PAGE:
n A program of political reforms, which include the democratization of Congress or the formation of a People’s Congress which will reverse the setup where a few trapos rule our politics while the majority of the population do not have political power, and are even called the ‘marginalized sectors’. We must also have a program to disconnect the barangay councils from the control of the local government trapos, from the trapo mayors and congressmen, and the replacement of the barangay council with a barangay assembly that represents the entire families in a barangay much like the neighborhood councils.
These are just some aspects of the pro-masa platform that we should ask each of the candidates whether he or she can deliver. And we know that these demands of the masa are not impossible. All these things are possible. We know the government has the resources to provide for the needs of the people, except that it has no political will and the trapos have no personal will to provide for the needs of the people. And this is because this is a government of the trapos where the trapos do not serve the people but their clans and immediate friends and cronies, and their own pockets.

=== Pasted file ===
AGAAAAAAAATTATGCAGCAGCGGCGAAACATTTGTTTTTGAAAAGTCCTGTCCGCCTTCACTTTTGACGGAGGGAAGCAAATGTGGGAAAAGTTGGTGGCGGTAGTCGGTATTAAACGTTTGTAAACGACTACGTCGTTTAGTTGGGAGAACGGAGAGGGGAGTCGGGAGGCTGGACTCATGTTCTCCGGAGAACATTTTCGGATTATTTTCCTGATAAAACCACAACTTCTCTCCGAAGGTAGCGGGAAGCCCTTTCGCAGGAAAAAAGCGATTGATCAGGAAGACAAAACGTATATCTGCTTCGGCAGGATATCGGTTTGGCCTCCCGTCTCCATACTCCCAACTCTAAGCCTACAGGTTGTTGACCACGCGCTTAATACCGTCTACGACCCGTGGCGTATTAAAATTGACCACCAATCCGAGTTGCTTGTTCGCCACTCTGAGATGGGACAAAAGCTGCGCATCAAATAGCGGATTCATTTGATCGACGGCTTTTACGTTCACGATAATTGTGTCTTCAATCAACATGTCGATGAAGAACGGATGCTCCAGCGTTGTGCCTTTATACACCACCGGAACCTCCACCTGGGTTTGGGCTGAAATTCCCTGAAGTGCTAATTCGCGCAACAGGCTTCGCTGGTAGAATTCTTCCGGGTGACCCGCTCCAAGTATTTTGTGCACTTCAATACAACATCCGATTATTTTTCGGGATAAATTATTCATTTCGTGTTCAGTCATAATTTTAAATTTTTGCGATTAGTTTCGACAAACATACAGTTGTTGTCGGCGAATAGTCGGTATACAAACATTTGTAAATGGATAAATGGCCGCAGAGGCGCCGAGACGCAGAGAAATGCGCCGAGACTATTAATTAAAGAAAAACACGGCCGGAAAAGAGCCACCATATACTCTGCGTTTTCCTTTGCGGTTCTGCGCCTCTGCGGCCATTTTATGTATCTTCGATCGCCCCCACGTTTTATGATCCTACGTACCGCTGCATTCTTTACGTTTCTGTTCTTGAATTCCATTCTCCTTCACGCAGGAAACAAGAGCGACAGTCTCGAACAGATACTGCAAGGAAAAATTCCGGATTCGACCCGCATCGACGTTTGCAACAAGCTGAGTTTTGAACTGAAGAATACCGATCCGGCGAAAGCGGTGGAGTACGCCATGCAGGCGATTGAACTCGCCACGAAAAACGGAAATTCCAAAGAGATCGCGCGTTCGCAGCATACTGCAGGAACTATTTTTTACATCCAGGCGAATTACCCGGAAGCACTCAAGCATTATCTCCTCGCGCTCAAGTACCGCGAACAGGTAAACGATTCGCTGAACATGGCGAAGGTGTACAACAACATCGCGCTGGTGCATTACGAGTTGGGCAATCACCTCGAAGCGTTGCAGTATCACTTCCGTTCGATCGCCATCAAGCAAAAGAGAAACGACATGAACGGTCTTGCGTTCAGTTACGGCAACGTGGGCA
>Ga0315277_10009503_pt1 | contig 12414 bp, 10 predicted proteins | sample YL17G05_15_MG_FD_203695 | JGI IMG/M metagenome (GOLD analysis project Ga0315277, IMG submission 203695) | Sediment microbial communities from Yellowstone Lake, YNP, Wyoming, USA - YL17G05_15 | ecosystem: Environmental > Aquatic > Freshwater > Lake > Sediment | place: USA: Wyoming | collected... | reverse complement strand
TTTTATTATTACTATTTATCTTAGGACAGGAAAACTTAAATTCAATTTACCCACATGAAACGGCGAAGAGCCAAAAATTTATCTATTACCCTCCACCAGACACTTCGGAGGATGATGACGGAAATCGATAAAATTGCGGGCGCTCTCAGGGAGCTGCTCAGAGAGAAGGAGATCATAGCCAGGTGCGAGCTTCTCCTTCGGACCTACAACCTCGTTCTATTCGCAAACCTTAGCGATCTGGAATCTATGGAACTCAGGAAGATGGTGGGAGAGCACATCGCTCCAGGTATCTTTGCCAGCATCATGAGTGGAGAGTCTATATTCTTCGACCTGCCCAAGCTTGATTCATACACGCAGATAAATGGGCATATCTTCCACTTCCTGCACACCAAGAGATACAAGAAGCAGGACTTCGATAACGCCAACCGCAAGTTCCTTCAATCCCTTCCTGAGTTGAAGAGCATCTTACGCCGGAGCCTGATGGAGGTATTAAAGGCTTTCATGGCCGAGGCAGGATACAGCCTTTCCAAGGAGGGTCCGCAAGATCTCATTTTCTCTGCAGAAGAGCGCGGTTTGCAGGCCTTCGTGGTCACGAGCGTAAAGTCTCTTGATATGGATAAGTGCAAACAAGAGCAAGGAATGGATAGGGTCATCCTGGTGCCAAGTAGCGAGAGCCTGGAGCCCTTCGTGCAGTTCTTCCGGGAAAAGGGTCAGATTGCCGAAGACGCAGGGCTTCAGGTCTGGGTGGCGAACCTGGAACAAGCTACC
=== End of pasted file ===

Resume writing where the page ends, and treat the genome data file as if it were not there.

But where can we get the money to provide for the masa? In